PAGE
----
|Crossroads NYC and AVSI USA present dialogue on human factor of development|
|Thursday, 03 November 2011 07:54|
In the shadow of the UN headquarters in New York City on October 26, 2011, Amb. Oscar de Rojas and AVSI Program Manager Jackie Aldrette presented an evening discussion on the challenges facing modern development and offering the key to a solution: the continued emphasis on “the human factor.” Around 100 professionals were present in the hall at Holy Family, the parish of the UN, for the event, which was part of a series held within the framework of the Crossroads Cultural Center.
The two panelists agreed to address challenging questions which are part of international debates on development and aid—such as accountability, efficiency of project implementation and limited budgets—highlighting how affirming the human dignity of each person involved in a project is a significant part of the answer. This insistence on the value and creativity of the human subject is echoed by all the organizations co-sponsored the event: Crossroads, AVSI-USA, and also the World Youth Alliance.
De Rojas, who in 2009 retired after 10 years as the Director of the Financing for Development Office in the U.N. Department of Economic and Social Affairs and previously served as a Venezuelan Ambassador, began the discussion briefly framing the history of Official Development Assistance. He showed how a global trend toward a more rounded human approach is apparent in the widening of evaluation indicators, for example in the Millennium Development Goals, to include health and social considerations and not only signs of economic impact in beneficiaries. Still, De Rojas asserted that the human factor entails more than this.
“[The human factor] also touches upon other aspects,” De Rojas said, “for example, the principles of "small is good" and subsidiarity. The positive experiences of micro-credit teach us that when you work with individual people, even if it is with small projects and small amounts of money, it can yield surprising and multiplying results. The same can be applied to aid. When people in a town, a village, a community can "touch and feel" the assistance and are made partners in its delivery and its putting into use, they will probably treasure it more than when big amounts are allocated by more impersonal, distant forces.”
Aldrette helped put this point about the importance of the person at the center of development in concrete terms using a case study from an urban upgrading project. The program, which integrates physical and infrastructural improvements with social interventions, is successfully being scaled up in the bay area of Salvador, the capital city of Bahia State in Brazil in a joint effort of AVSI, the World Bank, Cities Alliance and local governments. The program is notable in the breadth of its impact, reaching around 500,000 residents of Bahia State in its later phases, as well as its use of AVSI’s method, empowering inhabitants and community organizations already present to drive the intervention.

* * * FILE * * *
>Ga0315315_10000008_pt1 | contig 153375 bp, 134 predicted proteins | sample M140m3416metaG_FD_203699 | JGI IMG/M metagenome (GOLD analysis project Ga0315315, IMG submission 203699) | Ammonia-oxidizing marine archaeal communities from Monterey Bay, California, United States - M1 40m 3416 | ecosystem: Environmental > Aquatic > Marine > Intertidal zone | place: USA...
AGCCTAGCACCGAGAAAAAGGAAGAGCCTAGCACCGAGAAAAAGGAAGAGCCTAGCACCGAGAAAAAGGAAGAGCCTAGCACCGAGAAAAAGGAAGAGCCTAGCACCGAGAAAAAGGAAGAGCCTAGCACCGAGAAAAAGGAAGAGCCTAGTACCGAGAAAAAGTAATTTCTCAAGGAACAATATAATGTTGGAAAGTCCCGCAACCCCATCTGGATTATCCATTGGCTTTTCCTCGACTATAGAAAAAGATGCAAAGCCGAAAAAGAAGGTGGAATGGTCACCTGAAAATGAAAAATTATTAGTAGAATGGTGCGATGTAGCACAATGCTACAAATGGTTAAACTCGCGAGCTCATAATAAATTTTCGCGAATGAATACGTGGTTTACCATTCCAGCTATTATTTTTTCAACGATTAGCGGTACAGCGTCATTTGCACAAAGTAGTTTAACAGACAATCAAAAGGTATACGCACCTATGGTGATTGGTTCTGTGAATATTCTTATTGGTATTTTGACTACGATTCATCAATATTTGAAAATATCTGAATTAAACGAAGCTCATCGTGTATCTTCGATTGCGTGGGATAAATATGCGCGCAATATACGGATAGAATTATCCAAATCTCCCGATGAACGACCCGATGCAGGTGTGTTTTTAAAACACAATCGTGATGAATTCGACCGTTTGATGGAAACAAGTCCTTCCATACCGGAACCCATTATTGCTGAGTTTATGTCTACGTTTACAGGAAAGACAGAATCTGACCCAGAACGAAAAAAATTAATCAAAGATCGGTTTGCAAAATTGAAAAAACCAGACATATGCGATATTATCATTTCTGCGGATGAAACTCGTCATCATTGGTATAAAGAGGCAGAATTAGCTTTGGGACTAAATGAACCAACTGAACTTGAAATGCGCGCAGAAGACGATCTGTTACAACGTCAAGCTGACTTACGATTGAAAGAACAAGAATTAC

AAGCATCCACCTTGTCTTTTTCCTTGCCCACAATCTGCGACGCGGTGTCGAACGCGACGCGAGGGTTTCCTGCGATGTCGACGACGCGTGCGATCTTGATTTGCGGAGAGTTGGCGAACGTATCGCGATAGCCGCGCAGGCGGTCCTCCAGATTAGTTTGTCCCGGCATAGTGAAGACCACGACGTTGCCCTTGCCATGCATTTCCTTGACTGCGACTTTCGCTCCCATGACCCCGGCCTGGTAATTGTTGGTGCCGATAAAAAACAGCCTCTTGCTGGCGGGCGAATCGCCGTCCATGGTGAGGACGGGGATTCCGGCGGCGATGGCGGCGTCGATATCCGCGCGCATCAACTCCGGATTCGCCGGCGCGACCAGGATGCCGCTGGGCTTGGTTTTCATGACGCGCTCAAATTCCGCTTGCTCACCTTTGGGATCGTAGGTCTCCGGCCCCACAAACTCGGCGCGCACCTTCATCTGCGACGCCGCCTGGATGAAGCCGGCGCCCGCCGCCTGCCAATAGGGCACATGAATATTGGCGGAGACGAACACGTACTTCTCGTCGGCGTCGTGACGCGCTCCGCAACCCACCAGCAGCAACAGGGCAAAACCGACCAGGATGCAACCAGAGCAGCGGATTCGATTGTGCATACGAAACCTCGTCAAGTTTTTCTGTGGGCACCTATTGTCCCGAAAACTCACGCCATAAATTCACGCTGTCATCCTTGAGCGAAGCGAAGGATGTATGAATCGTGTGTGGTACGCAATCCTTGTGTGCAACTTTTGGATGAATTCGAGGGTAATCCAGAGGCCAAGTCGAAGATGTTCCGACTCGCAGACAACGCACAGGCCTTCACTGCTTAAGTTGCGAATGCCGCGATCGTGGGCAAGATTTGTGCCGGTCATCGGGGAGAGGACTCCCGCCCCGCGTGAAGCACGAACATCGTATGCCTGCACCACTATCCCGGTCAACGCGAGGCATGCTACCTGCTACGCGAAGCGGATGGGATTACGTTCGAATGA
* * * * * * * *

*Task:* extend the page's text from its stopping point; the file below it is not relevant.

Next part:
A key part in keeping communities from reverting once again to building informal dwellings in the form of stilt houses over the bay was the attention of the implementers to their role as educators who accompany, rather than replace, the local population, facilitating the emergence of the strengths and positive traits in the people and their context. The concrete accompaniment was an opportunity of growth for individuals and for the entire community, thereby reinforcing the capacity and participatory role of many local organizations and institutions as protagonists in their own development. A few examples of the results from social development activities managed by AVSI were the 73 community-based organizations strengthened, 1,339 social workers trained, 7 job cooperatives established and 13 community structures that were built or expanded.
Aldrette summarized why taking the ‘human factor’ into account is vital, despite any objections that it may require greater investments of time and resources: because when we speak of development we speak of human persons, who are made up of their own freedom, creativity, aspirations and life challenges—and this applies whether we are speaking of beneficiaries, donors, implementers or any actor in the process.
“Too often development programs try to skip over the human factor”—Aldrette explained—“the complexity of desires, ambitions and—most importantly—freedom that constitute each unique person, and consequently authentic social groups—and instead aim for a perfect set of interventions, policies, or resources, succumbing to the temptation to believe that a mechanism will be set into motion leading, inevitably, to the desired outcomes, even the most ambitious ones. Since what we are talking about is development, or in other words ‘change’, I would posit that a quick look at oneself can confirm that it isn’t so simple.
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